I spent the next several hours dancing with a mass of human flesh that seemed to only grow – perhaps mutate – in a good way? – is more accurate. Definitely lots of freedom of expression, that's for sure. There was an abundance of alcohol which was served in colorful plastic buckets. Perfect for taking to the beach tomorrow, right?
Finally, with a single WiFi bar I was able to find my friend among the throngs of people painted with intricate dragons, angel wings, hearts, stars and the occasional superman logo glowing on their chest. We got to catch up on what we had been up to the past few months: work, our time in Thailand, current events.
Hours passed when the Halfmoon gods spoke. (Or, rather, didn’t.) A power outage and the jungle party came to an abrupt halt. Our quick thinking, tree house DJ grabbed his saxophone and started playing a jazzy tune. Next, a bongo drummer joined in. Before you know it, the jungle was brought back to life as the sound of hundreds of us creatures continued to dance in the darkness. In that singular moment it felt like the planets had aligned and the world was going to be okay.
Now, usually the Halfmooners would end the festival by watching the sunrise on the beach, but since the power was not going back on anytime soon, people began to go back home. My friend and I parted ways and I finally found a songthaew to climb into. As if the night hadn’t been novel enough, the next chapter got more outrageous still.
There is nothing worse than hundreds of extremely intoxicated individuals pissed that their Halfmoon Festival got cut short and arguing with non-English speaking songthaew drivers to take them home. My songthaew was half full with some of these particular types including a group from Norway on my left, an Irish fellow on my right, and a very tired and exasperated guy from who knows where across from me just trying to get to his hostel. The real trouble started when the driver wouldn’t budge until us Halfmooners were packed in like sardines. After threats and curses, the driver finally agrees to get going only after three VERY intoxicated Irishman hopped on the running boards and held on for dear life as our driver sped through the dark streets.
And then things became comically surreal. The Irish guy next to me heard the accents of the Irish guys hanging on side and much to the chagrin of everyone else, decided to find out where in Ireland they were from. Mind you, the engine is pretty loud and so these guys are yelling back and forth and are as drunk as two sheets to the wind. It happened that no, they were not from the same place, but they then decided to ask if they each knew their friends that lived in the respective towns as each other. And, as if that wasn't enough, they decided to have each other call each other's friends back home on their mobile phones to find out if they knew each other. Yes, while hanging on for dear life, these drunk bloats are on the bloody phone. The rest of us mere spectators; the belligerent guy from who knows where sticking his head out every 10 seconds to ask if we were at his hostel yet. It was a scene straight out of Monty Python.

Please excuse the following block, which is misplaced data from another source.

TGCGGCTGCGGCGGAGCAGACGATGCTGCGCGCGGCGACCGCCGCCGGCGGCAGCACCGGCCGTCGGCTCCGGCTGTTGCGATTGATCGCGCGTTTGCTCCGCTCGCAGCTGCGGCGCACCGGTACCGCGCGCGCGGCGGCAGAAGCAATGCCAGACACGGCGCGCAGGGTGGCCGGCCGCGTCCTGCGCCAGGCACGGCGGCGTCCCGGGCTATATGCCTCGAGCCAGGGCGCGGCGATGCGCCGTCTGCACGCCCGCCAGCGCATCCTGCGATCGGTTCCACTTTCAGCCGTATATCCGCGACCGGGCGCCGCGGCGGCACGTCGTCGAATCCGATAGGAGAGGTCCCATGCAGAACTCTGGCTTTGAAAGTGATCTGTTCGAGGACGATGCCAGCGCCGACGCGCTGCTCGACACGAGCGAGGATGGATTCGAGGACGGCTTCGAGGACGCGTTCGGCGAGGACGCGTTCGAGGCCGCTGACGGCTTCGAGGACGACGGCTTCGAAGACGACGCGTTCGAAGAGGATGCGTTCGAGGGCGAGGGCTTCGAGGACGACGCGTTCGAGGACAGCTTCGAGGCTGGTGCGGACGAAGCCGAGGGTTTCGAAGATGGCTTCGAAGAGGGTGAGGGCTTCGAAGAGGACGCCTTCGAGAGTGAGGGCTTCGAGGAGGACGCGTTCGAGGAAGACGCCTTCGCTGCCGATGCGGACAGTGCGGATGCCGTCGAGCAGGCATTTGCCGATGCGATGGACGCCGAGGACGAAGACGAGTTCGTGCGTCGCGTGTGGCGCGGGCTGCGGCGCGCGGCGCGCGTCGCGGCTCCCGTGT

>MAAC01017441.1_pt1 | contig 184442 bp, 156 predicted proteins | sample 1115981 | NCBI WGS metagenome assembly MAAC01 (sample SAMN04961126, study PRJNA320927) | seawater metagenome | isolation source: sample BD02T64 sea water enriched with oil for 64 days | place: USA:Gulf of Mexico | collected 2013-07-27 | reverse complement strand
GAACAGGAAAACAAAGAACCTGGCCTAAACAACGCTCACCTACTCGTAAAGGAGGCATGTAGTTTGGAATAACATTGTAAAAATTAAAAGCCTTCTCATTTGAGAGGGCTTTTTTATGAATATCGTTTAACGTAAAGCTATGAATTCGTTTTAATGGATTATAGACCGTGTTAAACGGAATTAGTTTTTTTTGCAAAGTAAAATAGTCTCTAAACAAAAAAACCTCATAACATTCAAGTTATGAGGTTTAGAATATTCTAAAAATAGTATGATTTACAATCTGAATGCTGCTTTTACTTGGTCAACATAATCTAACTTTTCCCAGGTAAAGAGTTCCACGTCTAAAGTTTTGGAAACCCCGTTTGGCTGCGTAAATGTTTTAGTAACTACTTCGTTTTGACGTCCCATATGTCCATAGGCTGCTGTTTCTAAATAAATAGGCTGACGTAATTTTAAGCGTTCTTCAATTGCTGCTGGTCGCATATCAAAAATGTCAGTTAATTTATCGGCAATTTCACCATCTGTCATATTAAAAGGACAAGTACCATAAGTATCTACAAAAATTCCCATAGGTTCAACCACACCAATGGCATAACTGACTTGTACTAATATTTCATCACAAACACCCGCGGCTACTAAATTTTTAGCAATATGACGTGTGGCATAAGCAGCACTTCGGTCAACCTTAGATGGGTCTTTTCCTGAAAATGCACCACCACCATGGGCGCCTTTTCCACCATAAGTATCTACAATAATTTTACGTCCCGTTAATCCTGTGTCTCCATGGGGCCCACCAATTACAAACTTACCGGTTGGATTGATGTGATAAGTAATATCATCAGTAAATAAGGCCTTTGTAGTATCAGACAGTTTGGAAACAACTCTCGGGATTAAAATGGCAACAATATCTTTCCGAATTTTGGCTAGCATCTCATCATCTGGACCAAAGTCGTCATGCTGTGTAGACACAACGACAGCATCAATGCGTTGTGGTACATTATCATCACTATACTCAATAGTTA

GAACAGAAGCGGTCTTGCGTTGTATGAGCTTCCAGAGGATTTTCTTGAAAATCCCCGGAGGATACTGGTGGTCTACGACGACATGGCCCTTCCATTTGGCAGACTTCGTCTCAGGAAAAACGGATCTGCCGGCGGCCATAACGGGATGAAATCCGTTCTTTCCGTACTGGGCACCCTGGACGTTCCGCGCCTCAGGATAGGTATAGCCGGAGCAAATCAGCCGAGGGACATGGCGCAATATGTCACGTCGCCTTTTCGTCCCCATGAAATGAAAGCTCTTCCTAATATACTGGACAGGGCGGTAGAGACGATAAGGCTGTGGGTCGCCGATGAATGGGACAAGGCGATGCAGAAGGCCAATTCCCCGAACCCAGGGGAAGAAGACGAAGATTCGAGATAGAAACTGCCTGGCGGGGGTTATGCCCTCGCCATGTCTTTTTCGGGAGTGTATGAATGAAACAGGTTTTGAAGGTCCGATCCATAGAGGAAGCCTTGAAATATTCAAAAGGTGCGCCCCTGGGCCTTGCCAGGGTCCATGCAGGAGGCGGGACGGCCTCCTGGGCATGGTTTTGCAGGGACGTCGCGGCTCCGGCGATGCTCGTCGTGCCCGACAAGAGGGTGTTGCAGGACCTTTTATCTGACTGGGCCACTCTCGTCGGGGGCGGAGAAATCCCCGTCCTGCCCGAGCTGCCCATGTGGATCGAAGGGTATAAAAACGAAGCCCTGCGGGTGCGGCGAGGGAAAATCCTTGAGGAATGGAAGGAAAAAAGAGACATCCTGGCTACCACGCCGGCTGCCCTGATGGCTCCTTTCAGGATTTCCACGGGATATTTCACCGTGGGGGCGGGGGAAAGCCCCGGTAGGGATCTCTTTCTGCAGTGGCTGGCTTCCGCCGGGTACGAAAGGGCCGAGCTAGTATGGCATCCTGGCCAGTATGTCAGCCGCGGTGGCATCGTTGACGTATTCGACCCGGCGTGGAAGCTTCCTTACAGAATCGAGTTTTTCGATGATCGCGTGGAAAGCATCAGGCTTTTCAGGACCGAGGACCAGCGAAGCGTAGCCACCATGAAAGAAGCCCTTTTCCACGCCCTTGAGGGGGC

When we got to my hotel, I wished everyone good luck and watched with a mixture of relief and disbelief as the songthaew drove away, the three Irishman still swinging from the back, one trying to light a cigarette with a free hand, his phone still couched between his ear and his shoulder. With the sun just beginning to rise – the eternal light bulb of the cosmos - I took a few minutes on the beach to reflect on this wild and whimsical trip to the islands of Thailand. The postcard perfect scenery made so much more memorable by my unconventional storyline; one you won’t read about in any travel guide, that’s for sure.
Exhausted, I collapsed in my bungalow bed fully clothed, my ears still pounding with club music, my smiley face ring still blinking.
If you find yourself in Thailand during a Halfmoon - or even a Fullmoon Festival - make your way to Phangan. Go to the jungle. Dance with strangers. Drink from a bucket. Get home safe. But make sure you take a shower before you go to bed. They’ll charge you extra for cleaning the sheets from that awesome glow-in-the-dark body paint.